It All Starts With a Budget!

I know, I know. We all HATE hearing (reading) about how important it is to budget. Blah blah blah. Pay yourself first. Yada yada. Save for a rainy day. Pish posh. A penny saved is a penny earned. Ugh. The truth is, saving can be hard. I mean honestly, how on earth am I really supposed to take care of my living expenses, pay for my adult responsibilities (here’s looking at you car insurance!), dream of investing AND buy shoes!?!!? I mean seriously.

Sometimes it’s easy to forget that saving really is the foundation of this whole “create passive income and live the life of your dreams” movement. Without having a stash of disposable income, investing in ANYTHING really seems out of the question. I was having brunch with a friend over the weekend, when she and I got on the topic of money, budgeting and the like. She, like me, spent all her life in school and is just now learning how to manage money and other real-world grown up things. She was frustrated because despite earning significantly more than she did in grad school, she was not really saving any money. She felt like she was spinning her wheels and not making any progress towards the life she thought would start to create after graduation.

Tell me about it.

It’s true. Most people have heard of the study that found that your satisfaction does not increase with increased salary after US $70,000. Meaning, money doesn’t make us happy. But let’s be real. I’m a lot happier when I don’t have to cringe when the credit card is swiped in the grocery line.  After hearing about her struggles, I cued her in on what I do.

Play automatic mind games with myself.

(enter weird evil laugh) That’s right. I trick myself into thinking I have no money. Seriously. I keep my checking account balance low so I don’t feel like I have any money. It’s weird, but when you feel or think you’re broke, you act like you’re broke. For the purposes of saving money this is actually a really powerful concept.  Here’s how it works:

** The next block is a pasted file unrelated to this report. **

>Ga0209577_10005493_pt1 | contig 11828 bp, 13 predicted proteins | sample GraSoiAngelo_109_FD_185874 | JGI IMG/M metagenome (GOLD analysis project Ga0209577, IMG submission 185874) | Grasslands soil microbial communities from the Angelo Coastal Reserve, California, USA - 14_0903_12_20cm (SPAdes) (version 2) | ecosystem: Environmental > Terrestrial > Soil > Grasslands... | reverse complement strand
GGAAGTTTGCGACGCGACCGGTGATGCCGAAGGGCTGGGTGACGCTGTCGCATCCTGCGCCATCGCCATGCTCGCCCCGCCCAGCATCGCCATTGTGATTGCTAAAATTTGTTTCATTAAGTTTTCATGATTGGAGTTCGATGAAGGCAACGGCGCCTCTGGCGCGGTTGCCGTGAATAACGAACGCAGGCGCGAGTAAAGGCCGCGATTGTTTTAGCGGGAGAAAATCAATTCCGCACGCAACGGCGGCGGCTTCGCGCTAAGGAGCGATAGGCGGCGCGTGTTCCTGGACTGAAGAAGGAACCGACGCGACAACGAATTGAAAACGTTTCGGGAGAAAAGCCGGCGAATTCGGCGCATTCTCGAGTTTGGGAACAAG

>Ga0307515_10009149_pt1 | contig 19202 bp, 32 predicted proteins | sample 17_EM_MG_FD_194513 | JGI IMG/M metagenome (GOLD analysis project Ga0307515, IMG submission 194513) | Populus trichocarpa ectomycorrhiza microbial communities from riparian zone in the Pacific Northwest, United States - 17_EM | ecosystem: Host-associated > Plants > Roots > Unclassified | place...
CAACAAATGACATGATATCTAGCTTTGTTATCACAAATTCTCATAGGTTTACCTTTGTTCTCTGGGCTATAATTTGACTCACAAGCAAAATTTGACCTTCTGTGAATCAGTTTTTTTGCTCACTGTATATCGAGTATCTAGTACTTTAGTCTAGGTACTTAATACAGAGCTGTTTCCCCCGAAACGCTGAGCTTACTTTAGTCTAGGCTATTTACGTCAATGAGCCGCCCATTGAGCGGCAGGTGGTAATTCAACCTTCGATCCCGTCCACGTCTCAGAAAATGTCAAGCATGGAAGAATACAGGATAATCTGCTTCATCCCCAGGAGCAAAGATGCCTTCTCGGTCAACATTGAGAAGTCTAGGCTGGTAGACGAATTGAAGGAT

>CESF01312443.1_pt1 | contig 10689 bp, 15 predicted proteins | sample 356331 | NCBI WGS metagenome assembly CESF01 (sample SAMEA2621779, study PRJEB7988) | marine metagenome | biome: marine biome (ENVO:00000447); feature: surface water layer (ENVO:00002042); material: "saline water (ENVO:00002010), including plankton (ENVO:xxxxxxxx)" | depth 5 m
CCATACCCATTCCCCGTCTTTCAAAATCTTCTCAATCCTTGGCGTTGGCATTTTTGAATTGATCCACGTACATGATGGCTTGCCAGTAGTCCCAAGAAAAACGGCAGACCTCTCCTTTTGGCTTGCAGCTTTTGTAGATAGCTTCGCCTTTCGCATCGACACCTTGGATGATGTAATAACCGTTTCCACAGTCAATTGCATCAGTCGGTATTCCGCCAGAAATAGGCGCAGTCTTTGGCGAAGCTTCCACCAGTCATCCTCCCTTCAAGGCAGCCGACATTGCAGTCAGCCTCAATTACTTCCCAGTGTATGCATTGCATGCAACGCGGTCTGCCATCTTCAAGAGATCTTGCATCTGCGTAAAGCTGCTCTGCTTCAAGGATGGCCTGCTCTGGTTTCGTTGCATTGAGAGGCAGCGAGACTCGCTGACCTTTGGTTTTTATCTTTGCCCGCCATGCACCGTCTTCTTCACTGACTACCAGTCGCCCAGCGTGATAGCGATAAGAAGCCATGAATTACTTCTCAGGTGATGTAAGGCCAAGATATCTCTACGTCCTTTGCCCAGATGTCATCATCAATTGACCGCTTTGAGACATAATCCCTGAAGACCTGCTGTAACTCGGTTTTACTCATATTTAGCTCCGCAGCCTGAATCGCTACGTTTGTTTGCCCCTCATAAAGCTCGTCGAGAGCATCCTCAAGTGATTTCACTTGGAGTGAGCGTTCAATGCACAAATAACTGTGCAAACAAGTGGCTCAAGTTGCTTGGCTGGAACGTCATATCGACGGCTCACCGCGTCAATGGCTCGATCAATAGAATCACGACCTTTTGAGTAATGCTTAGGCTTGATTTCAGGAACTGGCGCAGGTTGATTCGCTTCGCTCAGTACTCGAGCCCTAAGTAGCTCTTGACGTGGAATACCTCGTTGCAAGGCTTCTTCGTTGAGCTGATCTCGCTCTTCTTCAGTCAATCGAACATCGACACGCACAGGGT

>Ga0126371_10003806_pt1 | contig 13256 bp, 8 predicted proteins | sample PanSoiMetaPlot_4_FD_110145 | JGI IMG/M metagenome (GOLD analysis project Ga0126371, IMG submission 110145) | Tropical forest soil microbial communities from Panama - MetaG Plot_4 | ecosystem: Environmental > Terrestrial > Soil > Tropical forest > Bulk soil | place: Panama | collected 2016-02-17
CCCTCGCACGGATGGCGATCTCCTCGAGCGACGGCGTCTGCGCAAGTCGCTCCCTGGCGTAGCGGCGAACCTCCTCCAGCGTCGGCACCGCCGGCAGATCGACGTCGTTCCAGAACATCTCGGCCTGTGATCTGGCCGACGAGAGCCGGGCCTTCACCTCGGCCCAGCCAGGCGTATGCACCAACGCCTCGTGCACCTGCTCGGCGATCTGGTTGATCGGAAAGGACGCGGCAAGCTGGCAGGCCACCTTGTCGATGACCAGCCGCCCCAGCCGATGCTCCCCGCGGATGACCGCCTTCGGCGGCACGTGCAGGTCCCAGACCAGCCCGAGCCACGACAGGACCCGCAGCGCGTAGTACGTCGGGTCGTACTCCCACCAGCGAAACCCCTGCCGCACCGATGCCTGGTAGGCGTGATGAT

I get paid on the 1st and the 15th (or the next business day after). Typically it take 2-3 days for the deposit to clear so I make no moves until I am sure the money is in the account. Then I took all of my living expenses and lined them up by due date. First were those due between 1-14th of the month, next were the bills due between the 15-30th of the month. Oddly enough, most of them are due between the 15-30th, monthly. This is awesome. I literally have a purpose for each paycheck. I use the 2nd half of the month’s income to pay for all of my recurring bills (mortgage, gas, electric, water, internet/cable, credit card debt, etc.). This frees up the first paycheck for me. (it’s mine, all mine!!) The first half month’s income goes towards my monthly contribution to my Roth IRA, emergency fund, escrow account and pre-paying my disposable cash. I’ll chat more about my “escrow account” later, but for now, think of it as a vacation, car maintenance, and other annoying expenses that come up fund.

Each group of expenses are automatically withdrawn from my checking account into their respective locations on the same day each month. The first half expenses are withdrawn monthly on the 3rd, and the second half expenses are withdrawn on the 18th. This means that by the end of the week I got paid, my account balance is back low and the temptation to spend is gone. Not because I’m awesome (although, let’s be honest…I am!) but because it’s already “spent”. Which brings me to the second critical component of the plan:

Deposit the money into savings accounts at a different bank. Preferably one that does not issue checks or debit card for the account.

When the money is at a totally different account you don’t see it, therefore you don’t miss it. It’s basically the same thing as having spent money on a nice dinner out. Once the money is gone, it’s gone. You just have to make due with what’s left. Same thing here.

So now I’ve let you all in on my little mind game money secret to stick to a budget to boost savings. This is the linchpin to my cash management that allowed me to save money to start investing in the stock market and real estate. If you’re like me and have a day job, then hopefully you find this method helpful.

That’s all for now.

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